Stressing he wasn't a "corporate PR shill," he later added: "I'm not loyal to Microsoft. I'm loyal to making computing better. Right now [Microsoft] pays me. Tomorrow it may be Google, or Apple, or some small startup."

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User comments

I see the Windows team have been taking the same substance as the Xbox division.

Their reasons to include Metro are fair enough (and their are even 'power users' who like it), their reason to not include the option of the start menu...not so.

The problem is that they have managed to cause problems for not just 'power users' but also the very 'computer illiterate' people Metro was aimed at but otherwise don't want/need.

Were it not for Classic Shell my usage would either be negatively affected or I'd be using W7.

By tech3475 on 18 Feb 2014

In the upside-down world of PR he could easily be being paid to say that. However, I think I would have drawn the line at describing my mother as a baby who needed 'skim milk' (sic).

On the subject of power-users, the usual approach is to add the feature and then switch it off by default. However, from what I see Microsoft took the opposite route of switching everything on by default and disabling the stuff that people knew. I'll believe the Mission Control clone when I see it, they've had ten years to get around to it since KDE brought multiple-desktops to the masses.

By c6ten on 18 Feb 2014

Waiting For W9

All the more reason to stay with W7 until we see what W9 looks like, then. Yes, most of my regular apps are pinned to the taskbar in W7(19 at a quick count), but sometimes when I want a little-used app I don't always remember its full name or the manufacturer, so keyboard search isn't an option. I'm happy to learn new ways, but W8 takes away a vital process for me and that's a major reason for not upgrading.

By davefaulkner on 18 Feb 2014

Not everybody's cup of tea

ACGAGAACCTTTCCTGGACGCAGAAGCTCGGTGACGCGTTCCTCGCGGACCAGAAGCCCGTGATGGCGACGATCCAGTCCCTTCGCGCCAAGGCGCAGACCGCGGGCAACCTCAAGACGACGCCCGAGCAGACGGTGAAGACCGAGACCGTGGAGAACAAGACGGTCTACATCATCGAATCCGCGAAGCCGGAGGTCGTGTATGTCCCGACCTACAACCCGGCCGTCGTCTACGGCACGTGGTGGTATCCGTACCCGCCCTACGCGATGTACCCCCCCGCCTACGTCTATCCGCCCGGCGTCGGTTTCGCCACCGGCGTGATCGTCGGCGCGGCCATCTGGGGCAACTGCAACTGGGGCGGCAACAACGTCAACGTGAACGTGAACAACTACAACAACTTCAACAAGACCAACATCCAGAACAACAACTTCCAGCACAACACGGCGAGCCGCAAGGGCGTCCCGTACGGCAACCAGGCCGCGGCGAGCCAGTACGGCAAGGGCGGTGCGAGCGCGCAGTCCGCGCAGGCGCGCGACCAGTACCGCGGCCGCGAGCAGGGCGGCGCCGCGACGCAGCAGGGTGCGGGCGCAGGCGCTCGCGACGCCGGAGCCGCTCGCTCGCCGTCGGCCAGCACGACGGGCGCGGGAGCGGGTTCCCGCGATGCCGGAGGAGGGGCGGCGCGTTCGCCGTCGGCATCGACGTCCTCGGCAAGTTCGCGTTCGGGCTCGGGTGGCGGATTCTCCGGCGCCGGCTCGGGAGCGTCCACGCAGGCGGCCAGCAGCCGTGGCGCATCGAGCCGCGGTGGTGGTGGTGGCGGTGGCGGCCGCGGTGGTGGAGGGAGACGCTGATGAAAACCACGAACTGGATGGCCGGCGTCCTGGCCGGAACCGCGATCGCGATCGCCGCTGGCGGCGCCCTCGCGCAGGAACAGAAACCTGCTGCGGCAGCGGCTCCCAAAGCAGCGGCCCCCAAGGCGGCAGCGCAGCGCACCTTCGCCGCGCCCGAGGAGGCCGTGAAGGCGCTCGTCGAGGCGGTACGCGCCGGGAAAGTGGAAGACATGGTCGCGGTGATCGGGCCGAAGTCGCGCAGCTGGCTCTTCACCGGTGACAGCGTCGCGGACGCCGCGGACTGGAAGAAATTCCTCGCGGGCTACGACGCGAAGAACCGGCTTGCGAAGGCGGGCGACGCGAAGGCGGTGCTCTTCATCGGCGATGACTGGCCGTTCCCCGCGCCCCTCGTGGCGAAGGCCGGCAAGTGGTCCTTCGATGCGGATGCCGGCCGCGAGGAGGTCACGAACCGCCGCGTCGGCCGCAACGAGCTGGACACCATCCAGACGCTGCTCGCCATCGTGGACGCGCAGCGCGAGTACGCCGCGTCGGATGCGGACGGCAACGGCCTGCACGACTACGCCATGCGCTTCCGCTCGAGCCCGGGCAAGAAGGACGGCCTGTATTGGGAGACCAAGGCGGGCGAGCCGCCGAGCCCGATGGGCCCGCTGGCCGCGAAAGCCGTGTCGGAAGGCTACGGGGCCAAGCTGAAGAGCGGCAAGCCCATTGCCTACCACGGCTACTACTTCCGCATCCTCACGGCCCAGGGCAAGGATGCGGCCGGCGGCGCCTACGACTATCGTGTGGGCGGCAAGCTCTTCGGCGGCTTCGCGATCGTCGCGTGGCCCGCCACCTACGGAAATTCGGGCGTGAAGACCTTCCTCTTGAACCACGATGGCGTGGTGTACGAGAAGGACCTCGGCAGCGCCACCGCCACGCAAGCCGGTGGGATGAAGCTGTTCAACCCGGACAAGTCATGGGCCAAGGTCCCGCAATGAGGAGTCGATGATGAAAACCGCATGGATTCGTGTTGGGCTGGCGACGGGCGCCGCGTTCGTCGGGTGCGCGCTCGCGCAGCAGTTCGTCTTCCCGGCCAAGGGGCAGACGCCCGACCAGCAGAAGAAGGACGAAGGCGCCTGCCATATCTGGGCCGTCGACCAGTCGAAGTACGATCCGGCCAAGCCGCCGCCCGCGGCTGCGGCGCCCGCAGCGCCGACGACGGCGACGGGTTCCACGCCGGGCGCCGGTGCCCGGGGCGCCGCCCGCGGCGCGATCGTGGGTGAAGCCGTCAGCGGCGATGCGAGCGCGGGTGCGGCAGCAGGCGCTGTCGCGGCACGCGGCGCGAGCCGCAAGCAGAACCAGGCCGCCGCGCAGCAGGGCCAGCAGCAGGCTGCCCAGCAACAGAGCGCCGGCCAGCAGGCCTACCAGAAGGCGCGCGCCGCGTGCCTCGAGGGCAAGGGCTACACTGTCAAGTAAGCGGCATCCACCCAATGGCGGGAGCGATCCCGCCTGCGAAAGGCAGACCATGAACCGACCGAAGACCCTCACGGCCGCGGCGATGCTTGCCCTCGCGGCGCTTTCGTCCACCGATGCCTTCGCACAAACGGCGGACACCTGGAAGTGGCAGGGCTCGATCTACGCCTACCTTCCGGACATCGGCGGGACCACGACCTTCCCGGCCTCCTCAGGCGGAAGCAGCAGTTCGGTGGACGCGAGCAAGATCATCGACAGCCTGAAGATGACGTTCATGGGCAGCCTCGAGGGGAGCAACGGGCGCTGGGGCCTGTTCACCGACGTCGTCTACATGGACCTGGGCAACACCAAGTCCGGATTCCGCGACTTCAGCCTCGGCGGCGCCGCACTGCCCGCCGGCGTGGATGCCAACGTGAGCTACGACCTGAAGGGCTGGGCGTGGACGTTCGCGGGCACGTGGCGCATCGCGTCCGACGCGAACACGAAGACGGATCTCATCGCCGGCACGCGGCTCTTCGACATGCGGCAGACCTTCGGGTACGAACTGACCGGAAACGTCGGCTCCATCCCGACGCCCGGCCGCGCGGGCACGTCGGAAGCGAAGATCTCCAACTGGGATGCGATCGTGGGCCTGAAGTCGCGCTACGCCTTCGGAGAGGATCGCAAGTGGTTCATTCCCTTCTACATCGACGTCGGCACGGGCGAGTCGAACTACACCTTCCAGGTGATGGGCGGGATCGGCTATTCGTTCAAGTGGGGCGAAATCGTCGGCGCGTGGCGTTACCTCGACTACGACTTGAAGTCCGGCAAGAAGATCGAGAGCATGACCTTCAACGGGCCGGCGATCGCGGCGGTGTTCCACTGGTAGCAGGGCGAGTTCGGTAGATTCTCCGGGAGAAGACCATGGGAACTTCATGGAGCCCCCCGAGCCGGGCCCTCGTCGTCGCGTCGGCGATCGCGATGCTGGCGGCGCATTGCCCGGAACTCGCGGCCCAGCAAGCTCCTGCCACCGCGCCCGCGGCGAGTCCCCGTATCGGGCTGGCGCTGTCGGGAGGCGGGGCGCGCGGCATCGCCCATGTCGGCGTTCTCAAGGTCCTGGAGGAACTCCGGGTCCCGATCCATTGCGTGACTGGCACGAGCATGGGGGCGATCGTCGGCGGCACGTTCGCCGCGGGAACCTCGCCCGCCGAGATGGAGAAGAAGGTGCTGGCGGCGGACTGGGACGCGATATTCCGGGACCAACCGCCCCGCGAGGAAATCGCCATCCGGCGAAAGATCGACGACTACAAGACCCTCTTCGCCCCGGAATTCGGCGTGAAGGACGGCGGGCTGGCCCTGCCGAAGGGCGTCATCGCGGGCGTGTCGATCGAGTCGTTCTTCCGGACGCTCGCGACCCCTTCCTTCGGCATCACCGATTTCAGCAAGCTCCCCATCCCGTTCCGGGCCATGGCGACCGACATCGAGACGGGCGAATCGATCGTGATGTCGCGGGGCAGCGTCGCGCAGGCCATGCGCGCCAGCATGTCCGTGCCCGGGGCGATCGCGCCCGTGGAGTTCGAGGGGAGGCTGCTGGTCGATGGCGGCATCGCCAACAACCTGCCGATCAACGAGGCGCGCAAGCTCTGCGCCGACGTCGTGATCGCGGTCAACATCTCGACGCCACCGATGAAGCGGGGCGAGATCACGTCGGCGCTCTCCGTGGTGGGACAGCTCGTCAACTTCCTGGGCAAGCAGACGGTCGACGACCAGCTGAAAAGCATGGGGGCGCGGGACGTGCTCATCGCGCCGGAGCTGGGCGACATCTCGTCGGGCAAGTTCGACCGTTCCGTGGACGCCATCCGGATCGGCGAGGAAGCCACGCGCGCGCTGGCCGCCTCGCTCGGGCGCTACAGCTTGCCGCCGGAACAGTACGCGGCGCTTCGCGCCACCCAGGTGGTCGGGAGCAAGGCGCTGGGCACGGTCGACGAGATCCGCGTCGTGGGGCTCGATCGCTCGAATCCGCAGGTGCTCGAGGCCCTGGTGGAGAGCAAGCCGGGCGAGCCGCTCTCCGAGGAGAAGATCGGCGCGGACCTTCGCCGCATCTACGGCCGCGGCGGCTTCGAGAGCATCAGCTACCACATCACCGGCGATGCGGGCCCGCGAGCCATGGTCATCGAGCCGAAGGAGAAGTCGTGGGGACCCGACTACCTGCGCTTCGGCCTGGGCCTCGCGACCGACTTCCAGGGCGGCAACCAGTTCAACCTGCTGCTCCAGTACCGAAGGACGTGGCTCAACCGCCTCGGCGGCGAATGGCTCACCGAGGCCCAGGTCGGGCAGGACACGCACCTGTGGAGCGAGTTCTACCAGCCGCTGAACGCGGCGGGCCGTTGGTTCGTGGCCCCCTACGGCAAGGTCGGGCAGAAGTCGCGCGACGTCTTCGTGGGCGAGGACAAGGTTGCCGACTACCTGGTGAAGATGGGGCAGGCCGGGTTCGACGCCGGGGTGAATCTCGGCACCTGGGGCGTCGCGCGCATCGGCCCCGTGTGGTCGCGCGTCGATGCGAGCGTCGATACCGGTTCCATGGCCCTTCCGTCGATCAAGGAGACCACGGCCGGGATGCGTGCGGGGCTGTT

I never liked XP, I felt like they had taken Windows 2000 and put the worst bits of ME into it.

That said, I love Windows 8 and the Metro side of things, even though I'm a power user and developer.

On the desktop, I do pin my applications, so I rarely go into the start menu/screen on 7 or 8. When I do, I much prefer the clean, well laid out way that Windows 8 works. It is also much easier to customise than Windows 7, especially if you don't have Admin rights - try rearranging your start menu if you are a normal user in 7!

By big_D on 18 Feb 2014

"People hate change"

"people hate change" if they know that then why do they force it upon us. Maybe if they realised' people like choice', we would all be better off.

By davidk1962 on 18 Feb 2014

And there we have it.

We needed casual users to learn this interface," Miller explained. "If there was an option to make all the new go away, many users would do it.... People hate change."

Well, at least he's honest. A frank admission that it was Microsoft's attempt to force the new interface onto everyone whether they liked it or not. MS should have given users the choice to use their computers in a way that they feel comfortable with.

If there's one thing people hate, it's being told what to do by a big company that pretends to know what people want better than people do themselves.

And that (in a nutshell) is why Windows 8 is a failure.

By Trippynet on 18 Feb 2014

@Trippynet

I 100% agree and you saved me writing that.

By Alperian on 18 Feb 2014

Ah, but skim(med) milk is not recommended for babies!

"Never give your child (12 - 24 months) semi-skimmed, 1% fat or skimmed milk, because these don’t contain enough calories or essential vitamins for children of this age." (http://www.healthystart.nhs.uk/food-and-health-ti
ps/milk/).

and I guess steak intake for adults should be limited too!

By QbixQbix on 18 Feb 2014

Ah, but skim(med) milk is not recommended for babies!

"Never give your child (12 - 24 months) semi-skimmed, 1% fat or skimmed milk, because these don’t contain enough calories or essential vitamins for children of this age." (http://www.healthystart.nhs.uk/food-and-health-ti
ps/milk/).

and I guess steak intake for adults should be limited too!

By QbixQbix on 18 Feb 2014

Ah, but skim(med) milk is not recommended for babies!